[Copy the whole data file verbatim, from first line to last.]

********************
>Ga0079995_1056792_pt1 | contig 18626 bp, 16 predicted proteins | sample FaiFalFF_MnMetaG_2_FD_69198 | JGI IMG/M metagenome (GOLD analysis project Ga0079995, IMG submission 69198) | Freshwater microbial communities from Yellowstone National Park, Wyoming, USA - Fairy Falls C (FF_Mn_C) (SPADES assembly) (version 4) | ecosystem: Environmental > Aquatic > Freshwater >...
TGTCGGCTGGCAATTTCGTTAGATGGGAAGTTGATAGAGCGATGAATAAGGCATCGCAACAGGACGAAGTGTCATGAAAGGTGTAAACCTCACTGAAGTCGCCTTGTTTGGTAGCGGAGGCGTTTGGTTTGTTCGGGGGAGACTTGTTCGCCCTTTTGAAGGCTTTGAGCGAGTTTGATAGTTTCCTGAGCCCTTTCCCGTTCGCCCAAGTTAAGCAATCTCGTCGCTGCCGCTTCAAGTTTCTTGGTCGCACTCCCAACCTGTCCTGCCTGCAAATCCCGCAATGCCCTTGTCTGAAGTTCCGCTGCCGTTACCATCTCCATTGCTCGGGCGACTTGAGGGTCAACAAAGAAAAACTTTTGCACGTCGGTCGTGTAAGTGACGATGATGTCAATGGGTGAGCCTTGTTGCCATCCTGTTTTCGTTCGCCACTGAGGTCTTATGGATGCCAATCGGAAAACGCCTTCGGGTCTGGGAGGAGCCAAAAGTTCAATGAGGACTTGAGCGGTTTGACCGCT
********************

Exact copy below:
>Ga0079995_1056792_pt1 | contig 18626 bp, 16 predicted proteins | sample FaiFalFF_MnMetaG_2_FD_69198 | JGI IMG/M metagenome (GOLD analysis project Ga0079995, IMG submission 69198) | Freshwater microbial communities from Yellowstone National Park, Wyoming, USA - Fairy Falls C (FF_Mn_C) (SPADES assembly) (version 4) | ecosystem: Environmental > Aquatic > Freshwater >...
TGTCGGCTGGCAATTTCGTTAGATGGGAAGTTGATAGAGCGATGAATAAGGCATCGCAACAGGACGAAGTGTCATGAAAGGTGTAAACCTCACTGAAGTCGCCTTGTTTGGTAGCGGAGGCGTTTGGTTTGTTCGGGGGAGACTTGTTCGCCCTTTTGAAGGCTTTGAGCGAGTTTGATAGTTTCCTGAGCCCTTTCCCGTTCGCCCAAGTTAAGCAATCTCGTCGCTGCCGCTTCAAGTTTCTTGGTCGCACTCCCAACCTGTCCTGCCTGCAAATCCCGCAATGCCCTTGTCTGAAGTTCCGCTGCCGTTACCATCTCCATTGCTCGGGCGACTTGAGGGTCAACAAAGAAAAACTTTTGCACGTCGGTCGTGTAAGTGACGATGATGTCAATGGGTGAGCCTTGTTGCCATCCTGTTTTCGTTCGCCACTGAGGTCTTATGGATGCCAATCGGAAAACGCCTTCGGGTCTGGGAGGAGCCAAAAGTTCAATGAGGACTTGAGCGGTTTGACCGCT